According to the lunar calendar, February 3rd traditionally marks the start of spring in Japan. A festival called Setsuban, which means seasonal division, is celebrated each year. It is filled with many traditions to welcome the new season.
People participate in this tradition by throwing dried soybeans to ward off evil and bring good luck. At home, it is popular for children to throw beans at a family member dressed up as an oni (demon).
Throwing beans at a blue faced oni
Shrines around the country hold large events where celebrities born in the same year of the current Chinese zodiac occasionally throw beans into the crowds.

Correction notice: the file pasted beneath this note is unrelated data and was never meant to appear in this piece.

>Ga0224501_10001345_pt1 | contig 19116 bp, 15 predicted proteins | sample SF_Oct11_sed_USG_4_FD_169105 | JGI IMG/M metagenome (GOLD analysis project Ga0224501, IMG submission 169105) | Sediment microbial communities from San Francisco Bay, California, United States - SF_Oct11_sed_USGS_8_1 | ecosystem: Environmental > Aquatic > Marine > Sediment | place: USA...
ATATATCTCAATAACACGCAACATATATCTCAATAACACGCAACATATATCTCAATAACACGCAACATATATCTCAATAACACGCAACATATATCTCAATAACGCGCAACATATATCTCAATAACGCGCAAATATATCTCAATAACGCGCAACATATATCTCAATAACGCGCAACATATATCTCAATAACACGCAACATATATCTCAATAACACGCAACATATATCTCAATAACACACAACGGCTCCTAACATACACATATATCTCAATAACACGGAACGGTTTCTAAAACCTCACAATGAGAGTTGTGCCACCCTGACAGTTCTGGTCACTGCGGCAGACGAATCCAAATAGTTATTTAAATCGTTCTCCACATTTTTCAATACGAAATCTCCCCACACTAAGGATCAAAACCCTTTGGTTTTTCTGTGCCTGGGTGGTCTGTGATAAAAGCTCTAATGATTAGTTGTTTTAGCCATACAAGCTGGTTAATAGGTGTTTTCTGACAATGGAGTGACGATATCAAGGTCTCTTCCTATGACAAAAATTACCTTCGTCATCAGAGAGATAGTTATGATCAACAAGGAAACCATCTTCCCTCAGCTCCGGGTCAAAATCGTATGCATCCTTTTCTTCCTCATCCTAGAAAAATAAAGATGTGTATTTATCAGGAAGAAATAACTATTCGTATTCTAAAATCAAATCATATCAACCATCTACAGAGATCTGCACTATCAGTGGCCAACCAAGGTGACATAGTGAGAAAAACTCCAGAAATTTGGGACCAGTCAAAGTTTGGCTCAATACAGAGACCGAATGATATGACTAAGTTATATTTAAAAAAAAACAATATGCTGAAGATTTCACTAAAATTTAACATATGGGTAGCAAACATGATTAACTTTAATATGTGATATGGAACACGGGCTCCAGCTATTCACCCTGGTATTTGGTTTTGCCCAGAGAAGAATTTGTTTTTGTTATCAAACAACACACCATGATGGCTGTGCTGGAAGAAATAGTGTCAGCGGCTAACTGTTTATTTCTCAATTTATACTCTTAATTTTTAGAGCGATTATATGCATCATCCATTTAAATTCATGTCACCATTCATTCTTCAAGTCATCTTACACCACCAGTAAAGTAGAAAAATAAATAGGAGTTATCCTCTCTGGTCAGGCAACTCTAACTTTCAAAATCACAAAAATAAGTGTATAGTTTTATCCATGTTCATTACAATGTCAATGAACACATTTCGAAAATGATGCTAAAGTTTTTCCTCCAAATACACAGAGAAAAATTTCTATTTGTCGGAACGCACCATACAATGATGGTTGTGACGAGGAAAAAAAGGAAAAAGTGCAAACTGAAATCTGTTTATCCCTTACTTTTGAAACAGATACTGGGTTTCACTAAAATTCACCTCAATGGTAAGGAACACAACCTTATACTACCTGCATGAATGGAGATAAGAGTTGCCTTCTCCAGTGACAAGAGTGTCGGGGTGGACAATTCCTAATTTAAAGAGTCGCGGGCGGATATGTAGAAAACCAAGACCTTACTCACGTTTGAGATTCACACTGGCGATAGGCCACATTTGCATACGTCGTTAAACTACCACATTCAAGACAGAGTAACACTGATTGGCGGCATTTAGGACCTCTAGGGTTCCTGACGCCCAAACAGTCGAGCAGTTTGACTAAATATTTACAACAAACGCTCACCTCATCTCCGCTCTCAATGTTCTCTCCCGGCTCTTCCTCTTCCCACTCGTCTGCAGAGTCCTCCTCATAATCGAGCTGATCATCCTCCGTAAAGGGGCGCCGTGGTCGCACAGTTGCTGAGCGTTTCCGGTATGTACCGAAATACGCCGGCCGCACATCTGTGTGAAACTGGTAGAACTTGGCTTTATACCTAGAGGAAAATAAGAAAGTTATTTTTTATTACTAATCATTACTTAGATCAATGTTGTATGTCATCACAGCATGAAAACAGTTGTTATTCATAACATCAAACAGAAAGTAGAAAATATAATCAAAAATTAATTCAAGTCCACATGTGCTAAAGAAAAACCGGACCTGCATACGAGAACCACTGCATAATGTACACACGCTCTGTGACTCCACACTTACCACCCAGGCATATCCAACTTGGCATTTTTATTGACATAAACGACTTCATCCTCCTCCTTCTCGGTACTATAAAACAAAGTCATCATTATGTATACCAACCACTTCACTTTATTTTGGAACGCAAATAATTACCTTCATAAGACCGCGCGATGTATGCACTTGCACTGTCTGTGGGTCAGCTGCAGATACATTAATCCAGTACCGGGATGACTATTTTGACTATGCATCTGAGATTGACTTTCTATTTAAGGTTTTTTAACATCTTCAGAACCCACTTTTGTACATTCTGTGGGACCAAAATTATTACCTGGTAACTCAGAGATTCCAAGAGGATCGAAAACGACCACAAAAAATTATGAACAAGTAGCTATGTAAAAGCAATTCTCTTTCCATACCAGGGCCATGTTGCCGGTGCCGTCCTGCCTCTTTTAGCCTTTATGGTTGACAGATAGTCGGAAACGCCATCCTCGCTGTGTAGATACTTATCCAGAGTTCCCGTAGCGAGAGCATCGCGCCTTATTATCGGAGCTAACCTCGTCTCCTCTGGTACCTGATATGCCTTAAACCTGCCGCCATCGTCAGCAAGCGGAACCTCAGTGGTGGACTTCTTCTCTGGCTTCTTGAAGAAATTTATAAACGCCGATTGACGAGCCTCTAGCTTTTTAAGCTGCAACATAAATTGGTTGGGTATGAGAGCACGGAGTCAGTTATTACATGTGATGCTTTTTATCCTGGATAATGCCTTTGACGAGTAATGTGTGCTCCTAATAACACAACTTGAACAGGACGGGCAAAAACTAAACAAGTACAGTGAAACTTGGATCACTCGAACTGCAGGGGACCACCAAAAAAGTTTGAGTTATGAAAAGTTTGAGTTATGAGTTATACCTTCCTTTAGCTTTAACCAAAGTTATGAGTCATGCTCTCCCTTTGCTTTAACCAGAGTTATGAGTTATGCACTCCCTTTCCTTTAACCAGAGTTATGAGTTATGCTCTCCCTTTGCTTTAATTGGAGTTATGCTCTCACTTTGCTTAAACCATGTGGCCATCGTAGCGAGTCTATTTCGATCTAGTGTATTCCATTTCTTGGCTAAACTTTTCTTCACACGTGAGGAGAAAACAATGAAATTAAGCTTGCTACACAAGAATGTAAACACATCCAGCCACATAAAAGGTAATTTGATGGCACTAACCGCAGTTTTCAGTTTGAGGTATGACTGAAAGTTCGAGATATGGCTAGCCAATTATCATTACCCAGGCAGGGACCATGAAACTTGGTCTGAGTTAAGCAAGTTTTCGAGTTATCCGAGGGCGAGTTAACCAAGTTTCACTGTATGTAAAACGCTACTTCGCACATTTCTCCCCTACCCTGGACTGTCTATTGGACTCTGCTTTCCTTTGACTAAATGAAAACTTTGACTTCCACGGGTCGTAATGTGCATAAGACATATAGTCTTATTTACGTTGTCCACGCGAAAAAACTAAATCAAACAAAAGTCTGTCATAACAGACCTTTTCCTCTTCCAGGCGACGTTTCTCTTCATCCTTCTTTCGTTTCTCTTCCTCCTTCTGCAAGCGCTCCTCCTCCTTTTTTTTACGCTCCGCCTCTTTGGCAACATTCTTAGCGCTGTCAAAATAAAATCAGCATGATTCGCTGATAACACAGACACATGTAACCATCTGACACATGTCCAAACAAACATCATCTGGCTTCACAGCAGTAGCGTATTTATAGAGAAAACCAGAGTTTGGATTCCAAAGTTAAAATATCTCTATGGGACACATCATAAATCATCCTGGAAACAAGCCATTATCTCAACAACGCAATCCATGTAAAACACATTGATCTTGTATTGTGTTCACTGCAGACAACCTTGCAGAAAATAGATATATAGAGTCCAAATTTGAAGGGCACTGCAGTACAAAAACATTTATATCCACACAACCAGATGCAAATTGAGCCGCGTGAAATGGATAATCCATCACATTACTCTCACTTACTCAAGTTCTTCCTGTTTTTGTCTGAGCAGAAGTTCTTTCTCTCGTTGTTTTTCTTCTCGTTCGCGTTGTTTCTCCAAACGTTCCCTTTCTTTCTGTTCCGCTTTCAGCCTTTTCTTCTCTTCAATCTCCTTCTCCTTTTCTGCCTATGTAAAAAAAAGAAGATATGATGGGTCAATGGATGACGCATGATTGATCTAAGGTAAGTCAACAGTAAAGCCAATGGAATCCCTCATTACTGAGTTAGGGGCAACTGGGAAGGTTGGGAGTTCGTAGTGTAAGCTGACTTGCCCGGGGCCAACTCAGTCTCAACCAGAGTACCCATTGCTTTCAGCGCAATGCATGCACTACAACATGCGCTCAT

It is considered good luck to eat the number of beans for your age plus one.
A special sushi roll called ehomaki is eaten for Setsuban. The roll must be eaten in one sitting and in complete silence. You must also face a certain lucky direction (the eho) which changes every year according to a 5 year cycle. The 2019 direction was east-north-east.
If you are in Tokyo next year around Setsuban, witness the festivities at Sensoji or Zojoji Temples. You can even try the lucky makizushi roll which is sold in many stores.